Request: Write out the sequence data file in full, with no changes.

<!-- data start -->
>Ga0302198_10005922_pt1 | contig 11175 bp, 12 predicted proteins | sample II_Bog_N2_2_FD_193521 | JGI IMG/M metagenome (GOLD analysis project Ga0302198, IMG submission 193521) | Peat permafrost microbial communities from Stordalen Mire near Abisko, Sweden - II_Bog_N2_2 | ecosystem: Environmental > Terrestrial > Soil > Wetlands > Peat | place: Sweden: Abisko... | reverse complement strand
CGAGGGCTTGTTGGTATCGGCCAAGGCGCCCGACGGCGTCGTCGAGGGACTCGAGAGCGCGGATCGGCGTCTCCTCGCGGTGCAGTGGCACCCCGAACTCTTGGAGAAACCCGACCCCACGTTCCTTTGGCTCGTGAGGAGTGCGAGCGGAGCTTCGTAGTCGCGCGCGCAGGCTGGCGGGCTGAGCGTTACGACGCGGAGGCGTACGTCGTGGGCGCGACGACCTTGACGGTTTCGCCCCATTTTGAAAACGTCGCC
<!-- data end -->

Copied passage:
>Ga0302198_10005922_pt1 | contig 11175 bp, 12 predicted proteins | sample II_Bog_N2_2_FD_193521 | JGI IMG/M metagenome (GOLD analysis project Ga0302198, IMG submission 193521) | Peat permafrost microbial communities from Stordalen Mire near Abisko, Sweden - II_Bog_N2_2 | ecosystem: Environmental > Terrestrial > Soil > Wetlands > Peat | place: Sweden: Abisko... | reverse complement strand
CGAGGGCTTGTTGGTATCGGCCAAGGCGCCCGACGGCGTCGTCGAGGGACTCGAGAGCGCGGATCGGCGTCTCCTCGCGGTGCAGTGGCACCCCGAACTCTTGGAGAAACCCGACCCCACGTTCCTTTGGCTCGTGAGGAGTGCGAGCGGAGCTTCGTAGTCGCGCGCGCAGGCTGGCGGGCTGAGCGTTACGACGCGGAGGCGTACGTCGTGGGCGCGACGACCTTGACGGTTTCGCCCCATTTTGAAAACGTCGCC